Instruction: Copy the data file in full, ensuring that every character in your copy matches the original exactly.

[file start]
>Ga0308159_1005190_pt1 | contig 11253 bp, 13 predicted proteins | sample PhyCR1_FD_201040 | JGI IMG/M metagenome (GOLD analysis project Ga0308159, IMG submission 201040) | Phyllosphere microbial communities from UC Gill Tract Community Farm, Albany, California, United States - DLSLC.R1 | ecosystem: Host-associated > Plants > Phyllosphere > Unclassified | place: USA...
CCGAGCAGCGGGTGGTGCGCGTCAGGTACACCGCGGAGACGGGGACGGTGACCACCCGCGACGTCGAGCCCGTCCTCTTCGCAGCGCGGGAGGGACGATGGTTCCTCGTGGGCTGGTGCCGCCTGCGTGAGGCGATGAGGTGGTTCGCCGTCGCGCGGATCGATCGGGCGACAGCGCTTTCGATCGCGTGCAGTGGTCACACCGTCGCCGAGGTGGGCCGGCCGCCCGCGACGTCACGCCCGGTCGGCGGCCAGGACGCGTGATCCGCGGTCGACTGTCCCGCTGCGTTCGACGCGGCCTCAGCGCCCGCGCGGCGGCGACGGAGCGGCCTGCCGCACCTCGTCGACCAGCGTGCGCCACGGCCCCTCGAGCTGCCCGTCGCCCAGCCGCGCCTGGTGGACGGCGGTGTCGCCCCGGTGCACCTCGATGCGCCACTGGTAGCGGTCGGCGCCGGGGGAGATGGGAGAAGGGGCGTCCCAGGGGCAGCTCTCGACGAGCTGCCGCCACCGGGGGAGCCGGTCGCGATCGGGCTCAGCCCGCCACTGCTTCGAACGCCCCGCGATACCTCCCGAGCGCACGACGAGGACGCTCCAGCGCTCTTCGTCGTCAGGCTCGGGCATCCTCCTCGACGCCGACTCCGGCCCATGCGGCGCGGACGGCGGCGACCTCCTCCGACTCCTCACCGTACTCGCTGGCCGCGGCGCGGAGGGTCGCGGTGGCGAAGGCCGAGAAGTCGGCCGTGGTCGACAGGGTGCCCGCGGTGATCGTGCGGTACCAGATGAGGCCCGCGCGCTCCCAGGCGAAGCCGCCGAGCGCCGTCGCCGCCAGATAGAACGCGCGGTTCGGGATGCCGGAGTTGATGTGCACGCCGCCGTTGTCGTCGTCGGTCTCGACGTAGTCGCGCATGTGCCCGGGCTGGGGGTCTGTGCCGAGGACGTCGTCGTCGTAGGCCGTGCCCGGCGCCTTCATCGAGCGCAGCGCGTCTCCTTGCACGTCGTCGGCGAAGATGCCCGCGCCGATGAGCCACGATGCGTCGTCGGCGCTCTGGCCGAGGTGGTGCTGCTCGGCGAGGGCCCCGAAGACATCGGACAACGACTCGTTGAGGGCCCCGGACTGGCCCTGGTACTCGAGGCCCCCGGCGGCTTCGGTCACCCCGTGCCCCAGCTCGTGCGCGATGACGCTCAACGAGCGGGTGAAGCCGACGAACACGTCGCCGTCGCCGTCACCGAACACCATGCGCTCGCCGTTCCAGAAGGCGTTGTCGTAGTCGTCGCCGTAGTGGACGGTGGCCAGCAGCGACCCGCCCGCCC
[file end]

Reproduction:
>Ga0308159_1005190_pt1 | contig 11253 bp, 13 predicted proteins | sample PhyCR1_FD_201040 | JGI IMG/M metagenome (GOLD analysis project Ga0308159, IMG submission 201040) | Phyllosphere microbial communities from UC Gill Tract Community Farm, Albany, California, United States - DLSLC.R1 | ecosystem: Host-associated > Plants > Phyllosphere > Unclassified | place: USA...
CCGAGCAGCGGGTGGTGCGCGTCAGGTACACCGCGGAGACGGGGACGGTGACCACCCGCGACGTCGAGCCCGTCCTCTTCGCAGCGCGGGAGGGACGATGGTTCCTCGTGGGCTGGTGCCGCCTGCGTGAGGCGATGAGGTGGTTCGCCGTCGCGCGGATCGATCGGGCGACAGCGCTTTCGATCGCGTGCAGTGGTCACACCGTCGCCGAGGTGGGCCGGCCGCCCGCGACGTCACGCCCGGTCGGCGGCCAGGACGCGTGATCCGCGGTCGACTGTCCCGCTGCGTTCGACGCGGCCTCAGCGCCCGCGCGGCGGCGACGGAGCGGCCTGCCGCACCTCGTCGACCAGCGTGCGCCACGGCCCCTCGAGCTGCCCGTCGCCCAGCCGCGCCTGGTGGACGGCGGTGTCGCCCCGGTGCACCTCGATGCGCCACTGGTAGCGGTCGGCGCCGGGGGAGATGGGAGAAGGGGCGTCCCAGGGGCAGCTCTCGACGAGCTGCCGCCACCGGGGGAGCCGGTCGCGATCGGGCTCAGCCCGCCACTGCTTCGAACGCCCCGCGATACCTCCCGAGCGCACGACGAGGACGCTCCAGCGCTCTTCGTCGTCAGGCTCGGGCATCCTCCTCGACGCCGACTCCGGCCCATGCGGCGCGGACGGCGGCGACCTCCTCCGACTCCTCACCGTACTCGCTGGCCGCGGCGCGGAGGGTCGCGGTGGCGAAGGCCGAGAAGTCGGCCGTGGTCGACAGGGTGCCCGCGGTGATCGTGCGGTACCAGATGAGGCCCGCGCGCTCCCAGGCGAAGCCGCCGAGCGCCGTCGCCGCCAGATAGAACGCGCGGTTCGGGATGCCGGAGTTGATGTGCACGCCGCCGTTGTCGTCGTCGGTCTCGACGTAGTCGCGCATGTGCCCGGGCTGGGGGTCTGTGCCGAGGACGTCGTCGTCGTAGGCCGTGCCCGGCGCCTTCATCGAGCGCAGCGCGTCTCCTTGCACGTCGTCGGCGAAGATGCCCGCGCCGATGAGCCACGATGCGTCGTCGGCGCTCTGGCCGAGGTGGTGCTGCTCGGCGAGGGCCCCGAAGACATCGGACAACGACTCGTTGAGGGCCCCGGACTGGCCCTGGTACTCGAGGCCCCCGGCGGCTTCGGTCACCCCGTGCCCCAGCTCGTGCGCGATGACGCTCAACGAGCGGGTGAAGCCGACGAACACGTCGCCGTCGCCGTCACCGAACACCATGCGCTCGCCGTTCCAGAAGGCGTTGTCGTAGTCGTCGCCGTAGTGGACGGTGGCCAGCAGCGACCCGCCCGCCC